Criticism of the State Government’s Resources for Regions program by a group of Labor MPs has reinforced Singleton Council’s support for a review of the allocation of funds under the program.
Singleton Council has received a total of $31.5 million from the Resources for Regions program since it was introduced in 2012 to 2015/2016, including $8.12 million for the Hermitage Road cycleway and upgrade; $9 million for the revitalisation of the Singleton Town Centre; and $6 million for the Singleton Regional Livestock Market upgrade.
That figure accounts for just 7.6% of the value of royalties derived from the Singleton LGA in the 2016/17 financial year alone.
The Newcastle Herald reported today that the marginal seat of Barwon had received $57.45 million from Resources for Regions, “despite its three mining areas of Cobar, Narrabri and Broken Hill generating only a fraction of the royalties contributed by the Upper Hunter.”
Mayor of Singleton, Cr Sue Moore, said Singleton was participating in a NSW Audit Office review of Regional Assistance Programs currently underway and the Newcastle Herald report reinforced the need for the review.
“The Singleton LGA is the biggest contributor to mining royalties in NSW, amounting to $541.9 million in 2015/2016,” she said.
“If the Resources for Regions program exists to support mining-affected communities in NSW, then how the funds are allocated should reflect the contributions that come from mining-affected communities.
“Singleton Council is committed to working with the State Government to secure funds under the range of programs available to benefit our community, and to ensure our LGA is adequately recognised and compensated for the contribution it makes to the NSW budget.
“Having said that, the focus of the Resources for Regions program should not be to pit councils against councils - we all exist for the same reason, and that is to get the best outcomes for our communities.”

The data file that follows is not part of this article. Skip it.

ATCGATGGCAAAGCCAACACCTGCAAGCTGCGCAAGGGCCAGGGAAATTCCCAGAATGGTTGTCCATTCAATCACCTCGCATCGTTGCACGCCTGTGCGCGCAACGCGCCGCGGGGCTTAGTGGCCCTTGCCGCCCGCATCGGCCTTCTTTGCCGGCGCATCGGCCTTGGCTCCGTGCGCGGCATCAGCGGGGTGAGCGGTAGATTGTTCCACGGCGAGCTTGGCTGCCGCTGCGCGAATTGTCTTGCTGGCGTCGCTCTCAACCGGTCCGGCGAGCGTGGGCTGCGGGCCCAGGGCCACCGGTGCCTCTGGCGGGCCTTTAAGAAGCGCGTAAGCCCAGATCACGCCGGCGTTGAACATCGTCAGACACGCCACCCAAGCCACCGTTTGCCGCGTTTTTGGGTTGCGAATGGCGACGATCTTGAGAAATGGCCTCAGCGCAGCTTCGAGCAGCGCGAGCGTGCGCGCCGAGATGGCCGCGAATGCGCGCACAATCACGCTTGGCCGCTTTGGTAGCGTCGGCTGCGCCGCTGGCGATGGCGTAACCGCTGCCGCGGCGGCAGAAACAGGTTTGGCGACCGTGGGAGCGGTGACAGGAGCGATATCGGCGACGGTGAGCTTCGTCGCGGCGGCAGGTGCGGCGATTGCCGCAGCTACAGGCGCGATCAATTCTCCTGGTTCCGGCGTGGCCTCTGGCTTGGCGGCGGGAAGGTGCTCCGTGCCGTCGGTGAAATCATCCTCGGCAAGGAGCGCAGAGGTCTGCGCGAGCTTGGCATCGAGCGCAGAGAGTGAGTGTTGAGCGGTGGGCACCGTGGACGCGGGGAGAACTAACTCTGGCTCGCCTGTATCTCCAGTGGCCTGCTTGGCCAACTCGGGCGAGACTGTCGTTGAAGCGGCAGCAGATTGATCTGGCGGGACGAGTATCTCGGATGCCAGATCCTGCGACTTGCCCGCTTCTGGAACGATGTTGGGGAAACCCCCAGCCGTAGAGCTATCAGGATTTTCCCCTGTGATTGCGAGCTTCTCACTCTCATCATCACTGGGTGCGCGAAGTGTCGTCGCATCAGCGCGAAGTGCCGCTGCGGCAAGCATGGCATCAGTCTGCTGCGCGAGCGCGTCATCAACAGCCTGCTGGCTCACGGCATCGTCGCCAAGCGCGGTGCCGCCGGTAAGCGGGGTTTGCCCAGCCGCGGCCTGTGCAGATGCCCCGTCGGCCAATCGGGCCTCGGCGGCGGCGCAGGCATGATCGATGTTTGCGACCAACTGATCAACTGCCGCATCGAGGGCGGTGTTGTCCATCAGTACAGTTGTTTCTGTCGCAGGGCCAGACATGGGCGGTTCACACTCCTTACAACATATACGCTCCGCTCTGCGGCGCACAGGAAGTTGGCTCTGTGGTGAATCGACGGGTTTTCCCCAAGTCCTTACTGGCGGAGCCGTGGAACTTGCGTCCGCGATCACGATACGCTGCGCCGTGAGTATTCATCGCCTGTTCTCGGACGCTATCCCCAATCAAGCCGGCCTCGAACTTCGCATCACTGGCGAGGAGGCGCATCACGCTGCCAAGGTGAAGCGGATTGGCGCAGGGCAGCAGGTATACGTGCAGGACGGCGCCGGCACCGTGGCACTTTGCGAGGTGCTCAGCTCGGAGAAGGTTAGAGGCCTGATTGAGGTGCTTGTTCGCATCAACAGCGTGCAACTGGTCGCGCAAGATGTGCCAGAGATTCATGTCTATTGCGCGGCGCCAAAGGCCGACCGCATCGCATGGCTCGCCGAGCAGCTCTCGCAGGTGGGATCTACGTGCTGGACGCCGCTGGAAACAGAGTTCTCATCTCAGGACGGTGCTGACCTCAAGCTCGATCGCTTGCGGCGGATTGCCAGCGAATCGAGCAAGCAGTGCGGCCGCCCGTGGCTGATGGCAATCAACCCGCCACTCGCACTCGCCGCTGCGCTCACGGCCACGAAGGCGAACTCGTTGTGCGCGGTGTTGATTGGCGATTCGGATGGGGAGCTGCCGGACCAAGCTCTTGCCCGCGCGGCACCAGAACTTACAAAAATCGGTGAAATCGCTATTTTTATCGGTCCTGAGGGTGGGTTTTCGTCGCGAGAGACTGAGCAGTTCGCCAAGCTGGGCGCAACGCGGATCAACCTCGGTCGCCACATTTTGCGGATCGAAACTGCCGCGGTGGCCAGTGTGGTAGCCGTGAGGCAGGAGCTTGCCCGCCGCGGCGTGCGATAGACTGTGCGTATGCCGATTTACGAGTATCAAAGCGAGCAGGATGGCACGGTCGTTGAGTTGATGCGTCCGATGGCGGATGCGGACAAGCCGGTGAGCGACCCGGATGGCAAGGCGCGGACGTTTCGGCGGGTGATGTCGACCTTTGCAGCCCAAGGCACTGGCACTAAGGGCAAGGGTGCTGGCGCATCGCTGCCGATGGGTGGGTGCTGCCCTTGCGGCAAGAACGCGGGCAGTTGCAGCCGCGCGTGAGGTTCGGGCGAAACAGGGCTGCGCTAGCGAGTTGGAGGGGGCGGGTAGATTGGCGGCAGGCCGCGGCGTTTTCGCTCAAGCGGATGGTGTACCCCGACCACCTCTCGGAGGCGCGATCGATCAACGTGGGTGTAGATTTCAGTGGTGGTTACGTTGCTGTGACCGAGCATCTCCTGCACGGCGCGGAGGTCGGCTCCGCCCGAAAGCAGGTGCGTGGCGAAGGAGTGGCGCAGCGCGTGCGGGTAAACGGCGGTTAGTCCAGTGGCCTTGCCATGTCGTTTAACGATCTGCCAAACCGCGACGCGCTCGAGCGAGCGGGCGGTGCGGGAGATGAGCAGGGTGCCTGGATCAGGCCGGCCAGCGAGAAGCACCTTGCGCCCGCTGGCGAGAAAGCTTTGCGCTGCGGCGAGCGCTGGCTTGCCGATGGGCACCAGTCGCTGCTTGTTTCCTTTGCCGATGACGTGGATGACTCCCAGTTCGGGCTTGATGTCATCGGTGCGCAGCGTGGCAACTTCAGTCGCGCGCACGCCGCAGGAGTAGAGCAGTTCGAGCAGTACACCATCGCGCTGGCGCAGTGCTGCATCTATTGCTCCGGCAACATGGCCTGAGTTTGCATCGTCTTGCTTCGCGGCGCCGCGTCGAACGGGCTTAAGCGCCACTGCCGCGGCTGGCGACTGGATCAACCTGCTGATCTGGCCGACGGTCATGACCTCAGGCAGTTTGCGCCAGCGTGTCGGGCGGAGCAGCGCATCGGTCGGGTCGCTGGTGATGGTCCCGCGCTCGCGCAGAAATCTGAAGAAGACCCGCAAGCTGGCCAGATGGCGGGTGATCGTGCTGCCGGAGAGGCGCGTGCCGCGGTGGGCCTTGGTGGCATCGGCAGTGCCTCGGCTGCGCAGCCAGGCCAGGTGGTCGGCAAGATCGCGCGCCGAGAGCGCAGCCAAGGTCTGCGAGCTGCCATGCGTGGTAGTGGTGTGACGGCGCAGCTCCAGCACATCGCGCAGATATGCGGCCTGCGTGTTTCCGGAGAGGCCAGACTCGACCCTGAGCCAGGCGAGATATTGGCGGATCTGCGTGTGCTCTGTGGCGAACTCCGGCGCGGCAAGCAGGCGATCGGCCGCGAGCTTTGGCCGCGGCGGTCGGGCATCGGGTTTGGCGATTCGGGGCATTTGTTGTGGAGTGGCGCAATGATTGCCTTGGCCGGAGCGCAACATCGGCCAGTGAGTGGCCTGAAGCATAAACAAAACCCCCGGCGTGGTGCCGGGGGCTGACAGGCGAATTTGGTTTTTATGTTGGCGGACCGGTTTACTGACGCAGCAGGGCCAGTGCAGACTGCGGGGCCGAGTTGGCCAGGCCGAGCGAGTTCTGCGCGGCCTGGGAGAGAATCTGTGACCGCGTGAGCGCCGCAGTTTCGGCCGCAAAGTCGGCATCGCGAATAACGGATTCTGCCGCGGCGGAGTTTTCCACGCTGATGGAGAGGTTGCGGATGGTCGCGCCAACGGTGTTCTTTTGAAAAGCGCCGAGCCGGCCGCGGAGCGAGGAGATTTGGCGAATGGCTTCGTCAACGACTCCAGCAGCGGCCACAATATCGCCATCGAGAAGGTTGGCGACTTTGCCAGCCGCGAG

Cr Moore said the $7.76 million Singleton Regional Livestock Market upgrade, slated for completion in February, was an important infrastructure project to support a diverse and vibrant local economy that was not dependent on coal.
The project was funded with a $6 million Resources for Regions grant and an additional $1.76 million from Council.
“Council is absolutely committed to the continued operation of the saleyards and ensuring a viable livestock market exists in Singleton for the benefit of the local economy,” she said.
“However, a staff-led service delivery review of the Singleton Regional Livestock Market was conducted independently of the major upgrade, and found the current operation of the facility was unsustainable.
“In the previous financial year, the operation of the saleyards facility resulted in a deficit in excess of $250,000.
“That’s why we have embarked on an Expression of Interest process to gauge the interest from the private sector in the operation and management of the facility, so that Council can make an informed decision on how it would best serve stakeholders - including buyers and sellers - and the broader community into the future.”